There will be no representative of the Senate at a planned meeting of
President Miloš Zeman and senior state officials to discuss foreign policy
on Wednesday. Senate speaker Milan Štěch is abroad and unable to attend
and the Office of the President has rejected his proposed deputy, Miluše
Mr. Štěch said turning down Ms. Horská was unfortunate, a mistake and reflected President Zeman’s less than friendly relations with the upper chamber.
The Czech Confederation of Trade Unions has recommended that union
negotiators push for pay rises of seven to nine percent next year. The
issue was discussed at a meeting in Prague on Tuesday attended by around
1,300 delegates from throughout the country.
The confederation’s leader, Josef Středula, said the figures were a guideline and that unions would make pay demands depending on the situation at concrete firms.
Delegates also discussed working conditions, with union leaders saying they plan to press for reduced hours without a cut in earnings.
A former senior figure in Czech diplomacy, Tomáš Prouza, has become
president of the Czech Confederation of Industry and Tourism, the agency
announced on Tuesday. Mr. Prouza was previously the Czech Republic’s
state secretary for European affairs.
The trained economist said that he would work to achieve the best possible conditions for those sectors and to ensure Czechs benefited from being part of the large European market. Mr. Prouza takes up the new post at the start of October.
A major anti-terrorism exercise was held at Prague’s Congress Centre on
Tuesday morning, the news site iDnes.cz reported. The operation, entitled
DEMON 2018, simulated 40 armed people taking around 2,000 audience members
at a musical show hostage and killing five of them.
During the simulation armed figures were seen holding hostages by windows on three floors at the building. It culminated with the police bringing the situation under control and disarming the “terrorists”.
The population of the Czech Republic grew to just under 10,625,500 in the
first half of the year, according to official data released on Tuesday.
That figure was around 15,400 higher than at the end of 2017.
More people died than were born in the Czech Republic in the January to July period and the rise has been attributed to immigration, mainly from Ukraine and Slovakia.
Karel Jarolím has been sacked as manager of the Czech international soccer
team. The 62-year-old was reportedly removed hours after a 5-1 loss in a
friendly against Russia on Monday night that followed defeat in the
Czechs’ first game in the new Nations League competition.
Jarolím had earlier blamed himself completely for the debacle against Russia, saying he deserved a public execution. Speculation has now turned to who will replace him, with Jaroslav Šilhavý – who led Slavia Prague to the domestic league title in 2017 – named as favourite.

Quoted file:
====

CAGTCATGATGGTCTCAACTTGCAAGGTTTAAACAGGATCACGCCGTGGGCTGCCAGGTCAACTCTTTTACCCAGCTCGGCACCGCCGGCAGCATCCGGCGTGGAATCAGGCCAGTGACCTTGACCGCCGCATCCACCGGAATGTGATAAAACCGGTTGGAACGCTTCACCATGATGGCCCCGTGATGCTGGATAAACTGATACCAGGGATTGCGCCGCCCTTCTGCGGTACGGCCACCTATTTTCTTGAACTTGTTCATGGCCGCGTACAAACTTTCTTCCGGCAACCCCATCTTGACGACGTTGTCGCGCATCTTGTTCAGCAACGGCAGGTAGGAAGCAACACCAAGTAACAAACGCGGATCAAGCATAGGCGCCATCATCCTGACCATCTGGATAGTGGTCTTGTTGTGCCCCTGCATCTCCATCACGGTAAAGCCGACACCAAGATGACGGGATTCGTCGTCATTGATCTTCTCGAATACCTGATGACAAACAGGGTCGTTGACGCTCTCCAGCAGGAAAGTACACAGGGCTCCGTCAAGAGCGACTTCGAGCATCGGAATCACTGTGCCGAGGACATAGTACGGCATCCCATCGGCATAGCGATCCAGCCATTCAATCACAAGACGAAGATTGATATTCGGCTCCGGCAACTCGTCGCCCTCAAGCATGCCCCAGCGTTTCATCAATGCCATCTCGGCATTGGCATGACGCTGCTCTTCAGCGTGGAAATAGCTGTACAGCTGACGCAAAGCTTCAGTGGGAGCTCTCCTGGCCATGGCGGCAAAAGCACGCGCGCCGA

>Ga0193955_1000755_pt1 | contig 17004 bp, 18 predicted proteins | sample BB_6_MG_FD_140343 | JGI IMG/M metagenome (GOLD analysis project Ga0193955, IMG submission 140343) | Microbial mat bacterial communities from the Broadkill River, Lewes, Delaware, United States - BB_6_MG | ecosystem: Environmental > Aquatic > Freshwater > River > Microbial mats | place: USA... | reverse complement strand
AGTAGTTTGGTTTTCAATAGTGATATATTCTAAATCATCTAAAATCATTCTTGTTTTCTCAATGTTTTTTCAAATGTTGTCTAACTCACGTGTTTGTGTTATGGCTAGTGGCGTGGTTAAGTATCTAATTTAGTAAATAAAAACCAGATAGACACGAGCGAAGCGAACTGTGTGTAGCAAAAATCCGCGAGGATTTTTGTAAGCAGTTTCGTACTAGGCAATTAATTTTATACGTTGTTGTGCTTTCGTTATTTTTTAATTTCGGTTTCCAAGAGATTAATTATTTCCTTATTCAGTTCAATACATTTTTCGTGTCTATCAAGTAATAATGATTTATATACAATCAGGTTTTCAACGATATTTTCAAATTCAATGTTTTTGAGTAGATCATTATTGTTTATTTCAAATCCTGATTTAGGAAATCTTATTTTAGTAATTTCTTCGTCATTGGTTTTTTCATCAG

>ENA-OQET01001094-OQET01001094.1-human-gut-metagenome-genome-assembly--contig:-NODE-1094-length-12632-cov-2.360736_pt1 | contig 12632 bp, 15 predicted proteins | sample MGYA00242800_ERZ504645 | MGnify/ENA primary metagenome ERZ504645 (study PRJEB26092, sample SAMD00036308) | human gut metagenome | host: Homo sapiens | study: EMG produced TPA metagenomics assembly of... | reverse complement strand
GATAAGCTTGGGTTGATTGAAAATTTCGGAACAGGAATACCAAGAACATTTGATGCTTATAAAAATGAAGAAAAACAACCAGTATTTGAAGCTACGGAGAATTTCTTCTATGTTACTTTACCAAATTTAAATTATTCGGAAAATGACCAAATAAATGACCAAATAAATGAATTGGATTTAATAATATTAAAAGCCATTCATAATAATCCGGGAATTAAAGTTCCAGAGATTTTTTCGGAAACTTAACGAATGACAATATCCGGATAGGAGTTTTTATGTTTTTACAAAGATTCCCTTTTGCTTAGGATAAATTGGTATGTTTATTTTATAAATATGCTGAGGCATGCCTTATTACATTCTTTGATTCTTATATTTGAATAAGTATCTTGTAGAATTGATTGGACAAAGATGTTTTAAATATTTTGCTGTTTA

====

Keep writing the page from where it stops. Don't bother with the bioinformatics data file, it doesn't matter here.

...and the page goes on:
The European Parliament’s budget control committee has started debated a
complaint regarding suspected conflict of interest on the part of Czech
Prime Minister Andrej Babiš that Transparency International recently
addressed to the European Commission.
The complaint was made on the grounds of information which suggests that although Babiš put his billion-crown conglomerate Agrofert into a trust fund to comply with a strict new conflict of interest law, he is still the person controlling the company.
Transparency says the findings may have serious implications both as regards the conflict of interest law and EU funding policies.
The Greens in the European Parliament have said Babiš should not take part in the decision making on the new EU budget, if a part of it were to end up in his pocket.
The Czech prime minister has dismissed the accusations as nonsensical.
A raging fire caused extensive damage to the storage facilities of Czech
fuel distributor Čepro in Loukov on Monday night.
According to preliminary reports the fire started with the explosion of two tank trucks on the grounds and spread to the company’s storage facilities. A driver was injured and thousands of litres of fuel burnt in the blaze.
The damage has been estimated at around 70 million crowns. The cause of the accident is being investigated.
A 26-year-old woman has been found guilty of hate speech on social networks
in connection with hateful comments which appeared under a class photo of
first-graders in a school in Teplice, published in a regional daily just
over a year ago.
Reacting to the mix of Czech, Romany, Vietnamese and Arab children in the group photo, the woman wrote they should all be shot.
Details of the verdict have not yet been released, since all parties involved first need to be informed about it in writing.
Remnants of medieval wall dating back to 1041 unearthed in Břeclav
Measures taken as over 60 percent of Czech Republic hit by extreme drought
Beer, schnitzel and mushroom picking – unique set of emojis captures Czech soul
Barbora Strýcová, 33, in “best form” ahead of Wimbledon semi-final against Serena Williams
Prague flats most expensive in Central Europe, in terms of average earnings